Tuesday, March 27, 2012

Aunt Harriet

The topic for the 116th Edition of the Carnival of Genealogy hosted by Jasia at Creative Gene is "Picture/Story for Women's History Month." March is Women's History Month and we will once again honor a woman from our family tree by featuring her in the COG. This time we will do so by starting with a photograph and telling either the story of the photo and/or a biography of the woman pictured." 


Harriet Ramsey Proctor - 1844-1915
This is a picture of Harriet Ramsey Proctor. I'm not sure who wrote "Aunt Harriet" across the top but it was likely either her niece, Martha Ann Taylor Riickert, or Martha's daughter, Rosie Riickert Thompson, since Rosie's son shared it with me several years ago. I don't know when or where or why this picture was made but I do know a little about Harriet. 

Harriet's childhood was probably more difficult than that of the average child growing up in rural Rockcastle County, Kentucky in the mid-1800s because both of her parents, Thomas and Rhoda Ann Lavender Ramsey, died when she was very young. 

Thomas was a blacksmith and the family lived in a two-story house on the corner of Main Street in Mount Vernon. Rhoda Ann was a widow with two young sons when she married the much older Thomas in 1839 in neighboring Lincoln County. That was Thomas' third marriage and he had an adult son from his first marriage. Together Thomas and Rhoda had two children, Margaret and Joe, before Harriet was born on 19 May 1844, probably in that house on Main Street. 

The exact dates that Rhoda Ann and Thomas died are not known but Rhoda died before 1850 and Thomas around 1852. By the time Harriet was eight years old, they were both gone. I don't know what happened to Harriet, Margaret and Joe immediately after Thomas died but they surely went to live with a relative since they were 12, 10 and 8 years old. Margaret married in 1855; Harriet and Joe were living with their half-brother, Tom Lair, in 1860. Tom's wife, Patsy, was Thomas Ramsey's niece so they may have taken in all three children after their father's death.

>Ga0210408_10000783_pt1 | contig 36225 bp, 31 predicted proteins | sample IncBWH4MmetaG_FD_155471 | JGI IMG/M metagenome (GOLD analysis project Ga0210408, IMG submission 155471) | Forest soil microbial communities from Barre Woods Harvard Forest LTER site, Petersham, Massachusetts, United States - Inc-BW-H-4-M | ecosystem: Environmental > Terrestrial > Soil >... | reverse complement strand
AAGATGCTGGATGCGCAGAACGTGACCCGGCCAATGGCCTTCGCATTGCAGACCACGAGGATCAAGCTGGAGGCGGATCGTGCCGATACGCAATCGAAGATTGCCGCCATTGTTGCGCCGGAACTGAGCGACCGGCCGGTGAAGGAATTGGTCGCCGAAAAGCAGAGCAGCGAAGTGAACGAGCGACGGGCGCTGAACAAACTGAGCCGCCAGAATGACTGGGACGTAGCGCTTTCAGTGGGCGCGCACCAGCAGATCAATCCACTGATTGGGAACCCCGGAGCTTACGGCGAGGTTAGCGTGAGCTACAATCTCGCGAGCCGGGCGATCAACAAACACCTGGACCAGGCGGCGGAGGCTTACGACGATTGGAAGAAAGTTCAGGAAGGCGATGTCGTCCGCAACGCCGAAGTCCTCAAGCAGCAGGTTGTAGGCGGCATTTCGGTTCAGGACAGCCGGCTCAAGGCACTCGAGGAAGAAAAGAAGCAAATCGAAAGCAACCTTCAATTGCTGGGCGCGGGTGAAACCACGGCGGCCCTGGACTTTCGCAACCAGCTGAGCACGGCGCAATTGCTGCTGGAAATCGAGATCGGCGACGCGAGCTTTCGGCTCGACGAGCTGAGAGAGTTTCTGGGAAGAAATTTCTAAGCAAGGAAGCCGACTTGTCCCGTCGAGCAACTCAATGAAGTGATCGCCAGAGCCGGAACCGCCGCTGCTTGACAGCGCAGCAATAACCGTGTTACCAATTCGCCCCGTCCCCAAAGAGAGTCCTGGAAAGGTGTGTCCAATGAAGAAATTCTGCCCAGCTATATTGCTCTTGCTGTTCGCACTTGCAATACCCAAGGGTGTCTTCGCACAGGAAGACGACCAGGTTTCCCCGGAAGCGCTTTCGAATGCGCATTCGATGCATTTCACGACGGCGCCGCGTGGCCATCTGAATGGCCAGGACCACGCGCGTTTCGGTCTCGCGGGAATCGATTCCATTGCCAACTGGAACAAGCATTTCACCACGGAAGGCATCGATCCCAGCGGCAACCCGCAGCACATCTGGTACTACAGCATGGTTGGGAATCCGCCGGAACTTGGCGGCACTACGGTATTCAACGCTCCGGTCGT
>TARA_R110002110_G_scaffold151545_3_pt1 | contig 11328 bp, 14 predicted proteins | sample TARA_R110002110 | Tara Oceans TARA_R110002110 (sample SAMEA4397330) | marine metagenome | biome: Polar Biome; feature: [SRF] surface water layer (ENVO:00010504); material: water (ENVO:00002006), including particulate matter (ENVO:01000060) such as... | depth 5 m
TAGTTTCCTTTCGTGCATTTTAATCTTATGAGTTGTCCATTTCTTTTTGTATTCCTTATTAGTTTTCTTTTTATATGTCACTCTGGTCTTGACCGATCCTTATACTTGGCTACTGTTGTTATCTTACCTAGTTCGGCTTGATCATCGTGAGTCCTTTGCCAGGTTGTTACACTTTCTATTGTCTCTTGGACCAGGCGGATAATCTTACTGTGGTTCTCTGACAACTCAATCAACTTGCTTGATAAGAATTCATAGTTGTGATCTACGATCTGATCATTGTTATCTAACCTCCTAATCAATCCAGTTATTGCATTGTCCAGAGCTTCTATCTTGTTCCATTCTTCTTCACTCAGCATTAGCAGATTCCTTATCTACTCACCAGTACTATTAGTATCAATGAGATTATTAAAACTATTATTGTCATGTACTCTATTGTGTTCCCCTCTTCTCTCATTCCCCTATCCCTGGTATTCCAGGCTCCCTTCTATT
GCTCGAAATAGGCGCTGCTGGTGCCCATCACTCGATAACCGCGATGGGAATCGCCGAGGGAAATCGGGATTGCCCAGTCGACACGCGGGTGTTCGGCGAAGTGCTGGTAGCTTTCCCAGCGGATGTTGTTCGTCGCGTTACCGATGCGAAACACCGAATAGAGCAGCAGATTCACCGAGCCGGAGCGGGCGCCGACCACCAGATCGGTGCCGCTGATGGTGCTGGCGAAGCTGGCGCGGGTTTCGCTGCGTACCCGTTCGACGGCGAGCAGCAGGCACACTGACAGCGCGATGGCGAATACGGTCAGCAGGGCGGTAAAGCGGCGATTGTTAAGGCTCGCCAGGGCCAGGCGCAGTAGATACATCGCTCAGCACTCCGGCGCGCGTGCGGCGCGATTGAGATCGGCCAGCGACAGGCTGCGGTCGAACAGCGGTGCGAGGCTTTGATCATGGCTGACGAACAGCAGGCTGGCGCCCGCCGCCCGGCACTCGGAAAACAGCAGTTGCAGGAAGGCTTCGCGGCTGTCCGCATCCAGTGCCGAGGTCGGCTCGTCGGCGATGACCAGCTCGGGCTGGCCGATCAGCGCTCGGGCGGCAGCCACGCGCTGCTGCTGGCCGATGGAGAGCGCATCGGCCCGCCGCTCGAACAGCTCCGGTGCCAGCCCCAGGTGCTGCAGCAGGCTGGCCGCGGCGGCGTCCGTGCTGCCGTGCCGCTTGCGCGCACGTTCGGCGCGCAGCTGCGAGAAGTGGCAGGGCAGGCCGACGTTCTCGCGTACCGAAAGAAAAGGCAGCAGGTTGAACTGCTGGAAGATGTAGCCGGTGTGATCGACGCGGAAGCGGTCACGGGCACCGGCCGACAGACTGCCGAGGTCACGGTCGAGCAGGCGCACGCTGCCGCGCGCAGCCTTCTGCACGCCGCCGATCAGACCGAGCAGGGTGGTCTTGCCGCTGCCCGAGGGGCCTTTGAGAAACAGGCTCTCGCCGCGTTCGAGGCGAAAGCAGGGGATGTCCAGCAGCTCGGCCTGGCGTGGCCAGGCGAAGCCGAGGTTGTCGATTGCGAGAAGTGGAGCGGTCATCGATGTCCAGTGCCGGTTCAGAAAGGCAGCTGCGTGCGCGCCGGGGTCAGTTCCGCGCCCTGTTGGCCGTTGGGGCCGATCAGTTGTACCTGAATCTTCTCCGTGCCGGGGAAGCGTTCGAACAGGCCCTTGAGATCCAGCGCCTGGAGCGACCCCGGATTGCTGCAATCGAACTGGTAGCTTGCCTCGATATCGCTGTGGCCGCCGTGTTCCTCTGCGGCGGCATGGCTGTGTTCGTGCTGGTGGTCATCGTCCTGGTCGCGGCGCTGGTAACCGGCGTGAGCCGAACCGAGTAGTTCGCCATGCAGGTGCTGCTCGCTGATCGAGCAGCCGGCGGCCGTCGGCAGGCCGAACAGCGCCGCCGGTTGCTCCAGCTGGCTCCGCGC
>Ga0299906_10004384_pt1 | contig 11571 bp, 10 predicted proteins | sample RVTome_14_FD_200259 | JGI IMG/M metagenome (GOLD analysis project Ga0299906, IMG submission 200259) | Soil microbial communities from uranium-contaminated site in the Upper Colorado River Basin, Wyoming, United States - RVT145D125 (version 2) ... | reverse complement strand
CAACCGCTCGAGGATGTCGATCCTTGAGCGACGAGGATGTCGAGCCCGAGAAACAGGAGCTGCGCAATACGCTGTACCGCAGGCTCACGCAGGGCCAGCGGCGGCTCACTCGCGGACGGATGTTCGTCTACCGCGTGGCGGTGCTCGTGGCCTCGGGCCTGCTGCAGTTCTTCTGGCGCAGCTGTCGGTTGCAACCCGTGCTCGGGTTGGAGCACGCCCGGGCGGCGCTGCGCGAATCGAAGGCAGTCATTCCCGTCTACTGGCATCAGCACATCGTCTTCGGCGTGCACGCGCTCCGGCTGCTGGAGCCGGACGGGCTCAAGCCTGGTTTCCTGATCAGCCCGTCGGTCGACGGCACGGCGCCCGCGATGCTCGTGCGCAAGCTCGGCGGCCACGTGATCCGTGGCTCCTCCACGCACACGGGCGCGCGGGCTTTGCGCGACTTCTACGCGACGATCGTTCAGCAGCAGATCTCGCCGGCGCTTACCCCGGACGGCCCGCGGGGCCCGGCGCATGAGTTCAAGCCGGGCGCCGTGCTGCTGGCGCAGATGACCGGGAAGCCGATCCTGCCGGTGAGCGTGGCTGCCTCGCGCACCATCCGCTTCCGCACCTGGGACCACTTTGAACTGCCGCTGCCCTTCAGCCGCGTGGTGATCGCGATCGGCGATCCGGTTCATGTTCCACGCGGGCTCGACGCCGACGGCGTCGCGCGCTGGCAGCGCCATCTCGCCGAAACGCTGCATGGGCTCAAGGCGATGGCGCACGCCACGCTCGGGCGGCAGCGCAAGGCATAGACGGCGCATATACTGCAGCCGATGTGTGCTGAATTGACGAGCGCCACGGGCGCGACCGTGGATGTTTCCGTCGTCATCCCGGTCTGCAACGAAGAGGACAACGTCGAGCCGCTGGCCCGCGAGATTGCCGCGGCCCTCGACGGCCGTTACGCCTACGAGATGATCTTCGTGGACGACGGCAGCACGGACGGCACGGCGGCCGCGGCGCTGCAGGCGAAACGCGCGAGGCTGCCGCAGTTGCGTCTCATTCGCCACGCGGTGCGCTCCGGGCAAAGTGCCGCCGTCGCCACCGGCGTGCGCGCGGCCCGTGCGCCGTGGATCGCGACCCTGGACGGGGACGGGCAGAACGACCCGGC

Tom and Patsy Lair both died before 1870. In that census, two of their daughters and Harriet (who was now 25 years old) were living with Patsy's parents. Patsy's father, Frank Ramsey, was Thomas Ramsey's brother so he was Harriet's uncle. 

Sometime between 1870 and 1880, Harriet became a live-in housekeeper for John J. Proctor and his mother, Millie. John was 42 years old and his occupation was shoemaker. On 4 April 1883, Harriet and John Proctor were married but their marriage lasted less than ten years because John died on 20 December 1892. They had no children.

In the 1900 and 1910 census, Harriet was a widow, living alone. Her sister, Margaret, died in 1892 and her brother, Joe, in 1901. Harriet died on 13 March 1915 and was buried beside her husband in the Ramsey-Taylor Cemetery. She was 70 years old. 

The Mt. Vernon Signal noted her death on March 19: 
"Aunt Harriatt Proctor died last week of cancer. She had been as sufferer from that awful disease for many months."

It seems like Harriet was a sufferer of great loss throughout her life. 


Sources can be found at Harriet's page on my website. Harriet's sister, Margaret Ramsey Taylor, was my 2nd great-grandmother. Photo from George Frederick Thompson.

8 comments:

  1. What an interesting story. And yet, to look at her picture, she looks like she's not afraid of life. It's hard to imagine that all her dreams came true, but some people just seem to find their own happiness in this world. A lot to admire there!

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  2. A poignant story, Linda - thanks for sharing. One does wonder how some people simply get up and get on going... day after day.

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  3. She does have an air and look of underlying sadness. The photo is quite remarkable.

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    1. I've always been intrigued by this picture. I wish I knew how old she was.

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  4. I am not an expert in dating hairstyles and dresses, but this picture is similar to one I have that was taken in the late 1860s --- there are some great sites on the web that can help you date the photo more precisely --- also Maureen Taylor is a great sleuth in this area. That said, this is wonderful story of how some women just keep getting up and going on --- a beautiful, strong woman she was, this Harriet of yours.

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  5. Linda, your photograph of Harriet is beautiful. Her hair style is amazing. There's not a hair out of place! She looks like a lovely lady. Her biography makes me realize how important women friends must have been in the latter part of the 19th century century (well, they always are, but perhaps even more so then); and, of course, how important family is in every century. Though her life was difficult, I hope she found joy. Thanks for sharing her with us.

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